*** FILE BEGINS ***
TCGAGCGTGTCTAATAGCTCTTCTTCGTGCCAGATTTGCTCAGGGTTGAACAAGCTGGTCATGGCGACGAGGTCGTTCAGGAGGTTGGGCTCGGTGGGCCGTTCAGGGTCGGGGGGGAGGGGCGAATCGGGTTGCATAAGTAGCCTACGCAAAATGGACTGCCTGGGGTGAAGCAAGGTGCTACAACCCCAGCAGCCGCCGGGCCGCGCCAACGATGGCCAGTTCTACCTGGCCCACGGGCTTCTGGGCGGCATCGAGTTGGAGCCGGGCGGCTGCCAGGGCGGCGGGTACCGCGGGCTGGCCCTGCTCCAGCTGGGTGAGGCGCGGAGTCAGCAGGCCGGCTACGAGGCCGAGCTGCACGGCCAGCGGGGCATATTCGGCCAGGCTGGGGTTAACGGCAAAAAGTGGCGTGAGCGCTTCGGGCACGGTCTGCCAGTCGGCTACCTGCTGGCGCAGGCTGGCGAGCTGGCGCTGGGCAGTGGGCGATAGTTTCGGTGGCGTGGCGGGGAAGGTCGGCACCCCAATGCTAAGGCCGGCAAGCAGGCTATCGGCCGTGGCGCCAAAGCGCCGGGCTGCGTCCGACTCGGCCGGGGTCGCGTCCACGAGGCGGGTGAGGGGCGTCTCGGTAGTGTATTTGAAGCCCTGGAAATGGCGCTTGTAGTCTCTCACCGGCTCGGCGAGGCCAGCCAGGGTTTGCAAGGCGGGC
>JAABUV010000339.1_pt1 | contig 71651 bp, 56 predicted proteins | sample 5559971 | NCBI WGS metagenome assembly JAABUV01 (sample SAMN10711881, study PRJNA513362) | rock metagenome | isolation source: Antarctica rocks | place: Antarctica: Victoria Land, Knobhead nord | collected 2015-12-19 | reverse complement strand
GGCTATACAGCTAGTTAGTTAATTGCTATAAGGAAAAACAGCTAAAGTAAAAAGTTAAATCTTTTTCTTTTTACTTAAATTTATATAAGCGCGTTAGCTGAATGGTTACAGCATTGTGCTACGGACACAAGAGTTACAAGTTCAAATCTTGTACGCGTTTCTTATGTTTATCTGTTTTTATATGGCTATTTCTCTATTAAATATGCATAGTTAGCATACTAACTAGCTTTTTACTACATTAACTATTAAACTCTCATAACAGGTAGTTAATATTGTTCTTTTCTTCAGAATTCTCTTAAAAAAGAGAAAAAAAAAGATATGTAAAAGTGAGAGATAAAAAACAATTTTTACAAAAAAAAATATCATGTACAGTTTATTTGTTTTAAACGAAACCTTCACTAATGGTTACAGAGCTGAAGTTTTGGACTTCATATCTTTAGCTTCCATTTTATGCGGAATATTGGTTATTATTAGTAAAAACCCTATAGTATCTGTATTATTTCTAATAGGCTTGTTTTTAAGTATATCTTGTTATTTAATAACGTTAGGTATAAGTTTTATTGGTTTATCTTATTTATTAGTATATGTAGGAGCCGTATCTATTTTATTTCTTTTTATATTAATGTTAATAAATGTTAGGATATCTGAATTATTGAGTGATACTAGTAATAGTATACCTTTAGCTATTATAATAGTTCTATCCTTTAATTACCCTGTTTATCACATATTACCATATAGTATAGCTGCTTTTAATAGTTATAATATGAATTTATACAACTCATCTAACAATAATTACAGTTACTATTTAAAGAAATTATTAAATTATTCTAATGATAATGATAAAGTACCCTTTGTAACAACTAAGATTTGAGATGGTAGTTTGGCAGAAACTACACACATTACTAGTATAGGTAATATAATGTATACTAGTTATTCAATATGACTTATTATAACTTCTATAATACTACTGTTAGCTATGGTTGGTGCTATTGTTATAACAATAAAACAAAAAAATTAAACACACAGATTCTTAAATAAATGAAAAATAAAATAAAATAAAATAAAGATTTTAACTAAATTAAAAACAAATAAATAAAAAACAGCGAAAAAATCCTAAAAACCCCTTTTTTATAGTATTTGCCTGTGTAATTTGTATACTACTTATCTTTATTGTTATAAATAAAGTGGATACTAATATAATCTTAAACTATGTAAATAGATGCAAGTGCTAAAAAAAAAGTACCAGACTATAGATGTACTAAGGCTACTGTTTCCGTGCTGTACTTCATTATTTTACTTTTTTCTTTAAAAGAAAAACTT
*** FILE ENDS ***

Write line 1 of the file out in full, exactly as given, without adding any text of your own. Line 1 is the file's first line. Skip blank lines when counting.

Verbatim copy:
TCGAGCGTGTCTAATAGCTCTTCTTCGTGCCAGATTTGCTCAGGGTTGAACAAGCTGGTCATGGCGACGAGGTCGTTCAGGAGGTTGGGCTCGGTGGGCCGTTCAGGGTCGGGGGGGAGGGGCGAATCGGGTTGCATAAGTAGCCTACGCAAAATGGACTGCCTGGGGTGAAGCAAGGTGCTACAACCCCAGCAGCCGCCGGGCCGCGCCAACGATGGCCAGTTCTACCTGGCCCACGGGCTTCTGGGCGGCATCGAGTTGGAGCCGGGCGGCTGCCAGGGCGGCGGGTACCGCGGGCTGGCCCTGCTCCAGCTGGGTGAGGCGCGGAGTCAGCAGGCCGGCTACGAGGCCGAGCTGCACGGCCAGCGGGGCATATTCGGCCAGGCTGGGGTTAACGGCAAAAAGTGGCGTGAGCGCTTCGGGCACGGTCTGCCAGTCGGCTACCTGCTGGCGCAGGCTGGCGAGCTGGCGCTGGGCAGTGGGCGATAGTTTCGGTGGCGTGGCGGGGAAGGTCGGCACCCCAATGCTAAGGCCGGCAAGCAGGCTATCGGCCGTGGCGCCAAAGCGCCGGGCTGCGTCCGACTCGGCCGGGGTCGCGTCCACGAGGCGGGTGAGGGGCGTCTCGGTAGTGTATTTGAAGCCCTGGAAATGGCGCTTGTAGTCTCTCACCGGCTCGGCGAGGCCAGCCAGGGTTTGCAAGGCGGGC